Non-Bank lenders

1 September 2017

With Loan to value ratio (LVR) restrictions imposed by the Reserve Bank and Banks moving away from aggressive pricing practices we have seen a surge in the use of Non-bank lenders.  What are the advantages and disadvantages of non-bank lenders?


The Reserve Bank has stipulated that Banks are to be limited on what they can lend to clients who have less than 20% equity in their owner occupied home.  Non-Banks are not restricted by these rules.  This means that a Bank may not be able to lend at a particular time to a client who has less than a 20% deposit.  However a Non-Bank who is not under the same restrictions may go as high as 90 – 95% depending on the situation (client profile, location of property etc.).  This has meant that we have been able to place more clients with smaller deposits giving them the option to get in to their first home. 


Banks are restricted on the LVR they can go to on a rental investment property.  They can lend no more than 60% - again this is due to the Reserve Bank restrictions (why this is in place we do not know given there is an extreme housing crisis not only for people wanting to own their own property but people needing rental accommodation).  However Non-Banks are not under the same restrictions and can lend to a higher level – 80% and sometimes even more.  This has meant that property investors are able to purchase more rental properties with less deposit (or equity).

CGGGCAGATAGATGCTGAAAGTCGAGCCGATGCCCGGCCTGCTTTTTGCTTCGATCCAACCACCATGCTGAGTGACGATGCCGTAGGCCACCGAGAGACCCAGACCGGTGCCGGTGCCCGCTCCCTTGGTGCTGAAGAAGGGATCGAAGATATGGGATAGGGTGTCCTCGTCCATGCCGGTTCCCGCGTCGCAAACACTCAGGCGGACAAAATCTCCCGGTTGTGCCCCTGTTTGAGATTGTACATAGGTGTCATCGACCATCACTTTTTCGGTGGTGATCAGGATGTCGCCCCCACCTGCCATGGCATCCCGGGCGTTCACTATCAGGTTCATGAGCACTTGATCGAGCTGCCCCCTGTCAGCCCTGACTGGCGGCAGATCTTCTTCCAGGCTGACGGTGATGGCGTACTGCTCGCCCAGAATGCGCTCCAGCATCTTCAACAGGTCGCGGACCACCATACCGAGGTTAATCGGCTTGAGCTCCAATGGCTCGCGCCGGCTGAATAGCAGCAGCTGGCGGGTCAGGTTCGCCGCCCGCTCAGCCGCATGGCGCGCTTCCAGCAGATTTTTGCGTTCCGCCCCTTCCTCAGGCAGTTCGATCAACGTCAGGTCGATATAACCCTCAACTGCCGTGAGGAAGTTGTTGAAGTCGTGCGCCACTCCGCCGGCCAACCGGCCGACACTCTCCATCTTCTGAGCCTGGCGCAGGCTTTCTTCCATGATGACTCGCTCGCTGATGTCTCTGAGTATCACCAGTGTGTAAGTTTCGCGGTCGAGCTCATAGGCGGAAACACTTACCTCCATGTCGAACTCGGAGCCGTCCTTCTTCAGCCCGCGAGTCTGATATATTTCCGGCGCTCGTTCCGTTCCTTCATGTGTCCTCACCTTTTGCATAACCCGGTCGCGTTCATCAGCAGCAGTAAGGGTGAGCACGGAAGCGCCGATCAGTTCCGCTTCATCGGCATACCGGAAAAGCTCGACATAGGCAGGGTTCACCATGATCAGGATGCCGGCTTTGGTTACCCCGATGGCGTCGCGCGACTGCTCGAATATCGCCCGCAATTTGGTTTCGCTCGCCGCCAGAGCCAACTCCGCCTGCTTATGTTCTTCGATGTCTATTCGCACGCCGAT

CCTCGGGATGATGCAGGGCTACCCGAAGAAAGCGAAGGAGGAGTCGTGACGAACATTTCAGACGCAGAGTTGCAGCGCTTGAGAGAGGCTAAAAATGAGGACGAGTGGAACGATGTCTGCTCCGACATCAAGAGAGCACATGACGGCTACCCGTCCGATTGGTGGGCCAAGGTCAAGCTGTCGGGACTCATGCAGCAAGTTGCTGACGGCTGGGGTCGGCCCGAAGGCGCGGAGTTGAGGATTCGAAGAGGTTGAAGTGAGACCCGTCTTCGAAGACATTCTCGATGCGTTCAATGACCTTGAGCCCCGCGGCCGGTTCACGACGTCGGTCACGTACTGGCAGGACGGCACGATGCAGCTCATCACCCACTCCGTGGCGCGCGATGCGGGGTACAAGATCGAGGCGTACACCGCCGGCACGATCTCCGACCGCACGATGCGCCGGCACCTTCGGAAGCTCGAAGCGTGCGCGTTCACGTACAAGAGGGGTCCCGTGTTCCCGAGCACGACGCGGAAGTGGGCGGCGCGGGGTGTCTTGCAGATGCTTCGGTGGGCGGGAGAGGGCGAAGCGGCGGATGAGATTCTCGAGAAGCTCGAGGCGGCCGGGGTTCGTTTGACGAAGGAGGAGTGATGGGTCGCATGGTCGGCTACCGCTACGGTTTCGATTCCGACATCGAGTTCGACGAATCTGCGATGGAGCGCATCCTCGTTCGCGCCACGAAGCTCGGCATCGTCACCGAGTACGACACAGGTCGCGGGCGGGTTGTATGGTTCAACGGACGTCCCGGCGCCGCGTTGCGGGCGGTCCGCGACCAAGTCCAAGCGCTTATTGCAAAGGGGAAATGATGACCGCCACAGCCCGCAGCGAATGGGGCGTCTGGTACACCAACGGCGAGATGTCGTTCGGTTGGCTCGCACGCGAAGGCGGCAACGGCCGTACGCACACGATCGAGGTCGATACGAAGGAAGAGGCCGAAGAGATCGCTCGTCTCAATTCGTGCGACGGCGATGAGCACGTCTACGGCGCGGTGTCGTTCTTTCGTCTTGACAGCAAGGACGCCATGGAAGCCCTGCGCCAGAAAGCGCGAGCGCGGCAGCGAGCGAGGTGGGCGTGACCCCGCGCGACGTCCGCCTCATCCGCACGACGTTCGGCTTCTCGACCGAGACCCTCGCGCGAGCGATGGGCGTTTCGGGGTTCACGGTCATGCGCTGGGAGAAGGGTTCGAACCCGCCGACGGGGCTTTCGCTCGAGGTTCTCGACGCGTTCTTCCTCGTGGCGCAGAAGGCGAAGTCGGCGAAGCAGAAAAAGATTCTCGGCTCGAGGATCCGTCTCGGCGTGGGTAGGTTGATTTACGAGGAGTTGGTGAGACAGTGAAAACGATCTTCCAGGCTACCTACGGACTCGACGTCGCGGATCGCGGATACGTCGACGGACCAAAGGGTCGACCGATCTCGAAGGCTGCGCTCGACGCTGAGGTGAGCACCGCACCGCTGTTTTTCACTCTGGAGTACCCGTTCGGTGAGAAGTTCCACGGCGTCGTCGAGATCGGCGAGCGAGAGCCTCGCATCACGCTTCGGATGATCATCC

Previously Non-Banks were a lot more expensive than banks.  The reason for this is that they were taking on a higher perceived risk.  Generally clients would only go to a non-bank if they couldn’t get their loan approved by a bank.  As such higher risk clients were going to non-banks.  But now as the Banks are restricted to what they can do even with high calibre clients – the non-banks are taking on less risk.  As such they are lowering their pricings on their loans. 


The real concern with Non-Banks is that they don’t necessarily have the same credit ratings or financial stability.  This is where people get in to trouble.  They are more concerned about getting the loan than reading the fine print or doing the research to ensure that their lender is indeed financially sound or indeed ethical.  With the Global Financial Crisis, while there are stringent laws to police these, it still pays to do the research. You can do this research yourself and there are many sites to assist you with this or you can advise your Mortgage Broker who can provide the options with the Non-banks and give you an outline of Credit ratings and financial history with Non-banks as well as the traditional Banks. 

Published In The Whakatane Beacon

This post was written by

Trish Marsden - who has written 96 posts

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